componentA := model allNamespaces named: 'com.example.a'. componentBImplementation := model allNamespaces named: 'com.example.b.implementation'. classesInAThatRelyOnBImplementation := componentA allClasses select: [ :each | each queryAllOutgoingAssociations atNamespaceScope includes: componentB].
If the result of this query is not empty we have wrong dependencies. Furthermore, the concrete list gives us the places that we should work through.
This is a test. Only it is not a functional test. It is a structural one. If the architecture of the system is as important as functionality we should be in position to test it just like we can test functionality.
This particular test might look like a pseudocode, but it actually is an executable piece of code in the Moose analysis platform. This is a platform that focuses on enabling engineers to create custom analyses inexpensively. This in turn, makes humane assessment practical. Humane assessment is a method for making engineering decisions through the lenses of custom tools.
In our example, we created a custom test that can be made part of the continuous integration process and can guard what is important for our system. Testing is important, but this is not all you can do once you look at code as data. In our case, we knew what we were looking for. But, how should we address the problem of finding out what we are looking for?
Let’s consider the example of splitting a large component into smaller cohesive ones. One possible way to approach such a task is to cluster the methods inside the component by the way they are being used by external code. This is an option, but it is not always the only one. So, how do we check whether this route is possible? We can use a visualization. In our case, we depict the component methods in gray and the external entities in red. The internal calls are represented with gray edges, while the calls coming from external components are represented through red edges.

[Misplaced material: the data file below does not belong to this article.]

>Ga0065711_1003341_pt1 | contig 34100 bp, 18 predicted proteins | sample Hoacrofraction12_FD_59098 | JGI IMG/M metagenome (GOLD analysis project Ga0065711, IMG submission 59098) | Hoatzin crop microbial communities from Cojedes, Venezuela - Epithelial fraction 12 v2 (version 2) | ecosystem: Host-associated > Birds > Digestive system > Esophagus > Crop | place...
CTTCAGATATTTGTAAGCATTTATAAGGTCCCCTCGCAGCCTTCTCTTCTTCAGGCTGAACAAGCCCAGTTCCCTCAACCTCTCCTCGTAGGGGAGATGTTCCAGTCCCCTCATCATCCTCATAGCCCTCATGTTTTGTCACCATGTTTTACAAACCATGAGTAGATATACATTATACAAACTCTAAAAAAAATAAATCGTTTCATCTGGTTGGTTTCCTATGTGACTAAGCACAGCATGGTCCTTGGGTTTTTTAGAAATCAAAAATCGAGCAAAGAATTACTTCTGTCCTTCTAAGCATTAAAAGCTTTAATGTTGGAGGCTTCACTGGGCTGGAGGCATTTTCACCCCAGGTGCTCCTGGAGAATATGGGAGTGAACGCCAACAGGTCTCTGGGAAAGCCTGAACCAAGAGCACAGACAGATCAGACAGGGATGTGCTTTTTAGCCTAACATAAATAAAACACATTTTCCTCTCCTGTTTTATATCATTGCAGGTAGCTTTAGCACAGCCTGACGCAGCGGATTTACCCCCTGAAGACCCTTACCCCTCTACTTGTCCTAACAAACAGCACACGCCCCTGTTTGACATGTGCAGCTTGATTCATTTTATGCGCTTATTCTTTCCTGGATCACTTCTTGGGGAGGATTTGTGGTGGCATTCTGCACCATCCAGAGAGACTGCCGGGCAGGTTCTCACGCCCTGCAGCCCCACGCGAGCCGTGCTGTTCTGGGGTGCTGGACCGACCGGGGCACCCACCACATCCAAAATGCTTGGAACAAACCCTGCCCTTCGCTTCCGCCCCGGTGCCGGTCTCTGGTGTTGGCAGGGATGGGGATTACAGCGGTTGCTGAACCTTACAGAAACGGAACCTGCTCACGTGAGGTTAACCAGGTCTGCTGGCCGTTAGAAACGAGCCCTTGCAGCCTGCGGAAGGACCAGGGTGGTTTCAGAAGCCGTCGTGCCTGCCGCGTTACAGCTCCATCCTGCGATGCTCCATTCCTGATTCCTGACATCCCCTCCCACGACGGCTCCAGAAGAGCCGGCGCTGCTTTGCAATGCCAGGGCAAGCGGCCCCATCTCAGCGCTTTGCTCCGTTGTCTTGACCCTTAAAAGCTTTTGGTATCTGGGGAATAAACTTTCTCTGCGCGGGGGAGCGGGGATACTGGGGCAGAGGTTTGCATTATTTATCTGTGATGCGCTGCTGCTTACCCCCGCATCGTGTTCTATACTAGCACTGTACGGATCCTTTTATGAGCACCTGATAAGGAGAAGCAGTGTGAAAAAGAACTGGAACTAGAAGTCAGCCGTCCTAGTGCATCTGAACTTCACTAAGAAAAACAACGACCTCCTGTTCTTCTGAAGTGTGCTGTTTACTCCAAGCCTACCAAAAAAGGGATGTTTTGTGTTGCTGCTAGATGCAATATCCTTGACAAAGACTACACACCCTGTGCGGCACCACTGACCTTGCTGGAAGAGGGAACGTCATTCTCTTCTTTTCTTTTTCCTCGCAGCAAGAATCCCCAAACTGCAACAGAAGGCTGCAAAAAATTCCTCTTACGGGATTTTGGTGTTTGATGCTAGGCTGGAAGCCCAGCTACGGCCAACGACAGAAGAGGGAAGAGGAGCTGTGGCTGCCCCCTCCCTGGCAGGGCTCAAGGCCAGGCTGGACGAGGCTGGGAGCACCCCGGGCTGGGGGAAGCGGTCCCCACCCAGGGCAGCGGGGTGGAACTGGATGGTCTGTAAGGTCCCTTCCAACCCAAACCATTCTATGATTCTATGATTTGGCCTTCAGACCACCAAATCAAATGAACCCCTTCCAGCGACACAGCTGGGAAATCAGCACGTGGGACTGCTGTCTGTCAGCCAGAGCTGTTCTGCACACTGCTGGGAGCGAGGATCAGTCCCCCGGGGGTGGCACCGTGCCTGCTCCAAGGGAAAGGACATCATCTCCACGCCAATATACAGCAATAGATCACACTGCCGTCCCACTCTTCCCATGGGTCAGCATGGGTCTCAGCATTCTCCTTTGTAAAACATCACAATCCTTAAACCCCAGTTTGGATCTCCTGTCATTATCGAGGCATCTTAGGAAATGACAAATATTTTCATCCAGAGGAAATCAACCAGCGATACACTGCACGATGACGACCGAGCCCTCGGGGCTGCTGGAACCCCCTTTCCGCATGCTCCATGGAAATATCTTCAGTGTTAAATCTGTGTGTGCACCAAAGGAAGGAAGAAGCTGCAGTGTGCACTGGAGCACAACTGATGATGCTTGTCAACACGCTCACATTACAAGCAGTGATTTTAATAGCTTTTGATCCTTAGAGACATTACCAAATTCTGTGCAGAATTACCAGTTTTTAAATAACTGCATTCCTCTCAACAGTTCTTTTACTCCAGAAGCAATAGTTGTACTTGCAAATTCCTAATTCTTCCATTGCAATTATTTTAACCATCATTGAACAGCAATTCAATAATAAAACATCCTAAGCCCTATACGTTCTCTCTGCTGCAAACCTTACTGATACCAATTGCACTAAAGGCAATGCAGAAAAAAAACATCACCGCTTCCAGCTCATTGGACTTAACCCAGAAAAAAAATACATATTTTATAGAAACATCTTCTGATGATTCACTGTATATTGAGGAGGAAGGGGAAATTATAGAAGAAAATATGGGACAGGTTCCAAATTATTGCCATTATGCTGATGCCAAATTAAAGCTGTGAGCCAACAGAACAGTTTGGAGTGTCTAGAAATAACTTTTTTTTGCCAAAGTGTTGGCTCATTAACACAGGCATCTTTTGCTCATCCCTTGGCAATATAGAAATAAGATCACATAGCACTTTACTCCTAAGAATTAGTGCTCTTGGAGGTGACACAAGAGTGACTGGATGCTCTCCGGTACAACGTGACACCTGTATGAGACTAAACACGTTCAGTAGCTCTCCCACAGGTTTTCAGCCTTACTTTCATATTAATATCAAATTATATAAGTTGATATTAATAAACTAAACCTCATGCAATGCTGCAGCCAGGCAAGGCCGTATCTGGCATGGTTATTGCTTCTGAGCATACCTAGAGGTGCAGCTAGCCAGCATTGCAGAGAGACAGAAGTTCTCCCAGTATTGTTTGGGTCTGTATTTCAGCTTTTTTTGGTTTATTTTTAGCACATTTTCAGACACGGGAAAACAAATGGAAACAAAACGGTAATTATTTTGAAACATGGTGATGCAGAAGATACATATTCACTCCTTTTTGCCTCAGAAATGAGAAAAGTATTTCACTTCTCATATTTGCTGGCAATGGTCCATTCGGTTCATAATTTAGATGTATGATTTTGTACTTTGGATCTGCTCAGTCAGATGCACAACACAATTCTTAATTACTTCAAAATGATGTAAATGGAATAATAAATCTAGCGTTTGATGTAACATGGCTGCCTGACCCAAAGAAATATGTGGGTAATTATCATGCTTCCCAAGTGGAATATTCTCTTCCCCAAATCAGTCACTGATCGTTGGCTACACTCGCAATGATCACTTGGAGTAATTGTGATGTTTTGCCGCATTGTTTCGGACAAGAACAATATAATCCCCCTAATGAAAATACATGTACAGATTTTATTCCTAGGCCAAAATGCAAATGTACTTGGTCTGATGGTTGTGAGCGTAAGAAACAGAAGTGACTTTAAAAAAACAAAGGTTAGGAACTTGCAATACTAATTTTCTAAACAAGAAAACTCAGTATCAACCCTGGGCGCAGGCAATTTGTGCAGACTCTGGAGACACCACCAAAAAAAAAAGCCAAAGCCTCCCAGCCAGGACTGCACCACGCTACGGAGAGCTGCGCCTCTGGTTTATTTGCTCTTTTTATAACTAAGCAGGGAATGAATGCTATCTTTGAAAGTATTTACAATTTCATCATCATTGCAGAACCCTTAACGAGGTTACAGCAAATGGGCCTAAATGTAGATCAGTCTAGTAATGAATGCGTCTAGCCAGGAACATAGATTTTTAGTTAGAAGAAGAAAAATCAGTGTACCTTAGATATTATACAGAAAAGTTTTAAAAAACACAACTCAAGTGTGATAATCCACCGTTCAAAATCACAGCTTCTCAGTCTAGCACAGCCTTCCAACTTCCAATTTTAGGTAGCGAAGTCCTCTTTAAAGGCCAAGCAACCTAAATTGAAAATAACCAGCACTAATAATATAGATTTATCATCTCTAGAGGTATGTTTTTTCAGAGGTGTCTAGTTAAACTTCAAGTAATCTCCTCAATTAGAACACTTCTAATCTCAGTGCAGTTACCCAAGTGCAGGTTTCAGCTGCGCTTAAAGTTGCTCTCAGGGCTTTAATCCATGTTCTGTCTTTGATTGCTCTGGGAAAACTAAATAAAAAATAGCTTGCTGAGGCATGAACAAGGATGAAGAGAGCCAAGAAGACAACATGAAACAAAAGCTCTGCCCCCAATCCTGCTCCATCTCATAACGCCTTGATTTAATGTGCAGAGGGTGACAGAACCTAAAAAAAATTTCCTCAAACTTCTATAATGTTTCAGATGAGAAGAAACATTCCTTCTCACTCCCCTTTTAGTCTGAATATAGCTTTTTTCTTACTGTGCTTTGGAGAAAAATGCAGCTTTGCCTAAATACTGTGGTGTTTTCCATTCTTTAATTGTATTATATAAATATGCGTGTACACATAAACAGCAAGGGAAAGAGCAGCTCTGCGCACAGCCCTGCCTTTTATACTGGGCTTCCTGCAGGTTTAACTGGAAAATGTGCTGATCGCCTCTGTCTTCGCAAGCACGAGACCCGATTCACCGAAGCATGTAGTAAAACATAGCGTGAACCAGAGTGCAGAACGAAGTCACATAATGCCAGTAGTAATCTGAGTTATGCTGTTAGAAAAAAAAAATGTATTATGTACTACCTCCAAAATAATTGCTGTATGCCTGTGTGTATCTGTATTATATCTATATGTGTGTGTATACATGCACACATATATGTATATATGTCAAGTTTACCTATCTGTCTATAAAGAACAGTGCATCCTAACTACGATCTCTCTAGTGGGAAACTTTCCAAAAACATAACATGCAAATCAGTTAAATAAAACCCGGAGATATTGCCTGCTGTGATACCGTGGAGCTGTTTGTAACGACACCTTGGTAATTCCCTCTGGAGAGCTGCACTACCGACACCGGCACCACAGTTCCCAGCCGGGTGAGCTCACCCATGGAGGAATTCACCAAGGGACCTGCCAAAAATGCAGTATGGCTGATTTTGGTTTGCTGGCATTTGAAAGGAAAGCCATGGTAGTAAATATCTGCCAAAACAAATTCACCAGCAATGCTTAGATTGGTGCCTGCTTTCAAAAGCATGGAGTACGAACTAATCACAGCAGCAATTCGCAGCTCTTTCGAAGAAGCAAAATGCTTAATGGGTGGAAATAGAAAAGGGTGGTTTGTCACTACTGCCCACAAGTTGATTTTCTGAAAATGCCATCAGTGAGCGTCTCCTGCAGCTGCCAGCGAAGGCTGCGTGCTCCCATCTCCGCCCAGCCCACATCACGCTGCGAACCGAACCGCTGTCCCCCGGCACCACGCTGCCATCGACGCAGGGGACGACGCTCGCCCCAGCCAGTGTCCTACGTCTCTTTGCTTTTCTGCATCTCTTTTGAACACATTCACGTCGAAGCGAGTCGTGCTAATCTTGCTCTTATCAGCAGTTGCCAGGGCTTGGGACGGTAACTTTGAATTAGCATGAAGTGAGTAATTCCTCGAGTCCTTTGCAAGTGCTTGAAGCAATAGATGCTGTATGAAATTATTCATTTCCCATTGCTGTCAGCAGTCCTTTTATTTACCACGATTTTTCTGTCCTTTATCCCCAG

We can easily notice a strong clustering around the red nodes suggesting that indeed, we can split the apparently monolithic component along usages lines. This is a custom picture that essentially makes sense for the current problem. How much does it cost? In the case of Moose, it can costs as little as a few lines of code. Please note the missing scrollbar for the script in the screenshot below. In fact, this was a real analysis done for a real architectural decision, and most of the script deals with preparing the data to focus the picture only on the relevant parts.
These examples offer a peak of what is possible in terms of exposing high level contracts from the real system. This can improve significantly how an individual can understand a complicated system. At the same time, it also lends new tools for the team to reason collectively about a system, too.
Architecture is a business asset and, as such, it deserves appropriate attention. We already spend a significant budget on figuring the system out. It is time we spent this budget effectively.
The humane assessment method offers a structured way to approach this problem. And soon you will get the chance of experiencing it first hand in the upcoming course organized by Co-Learning during January 26-27.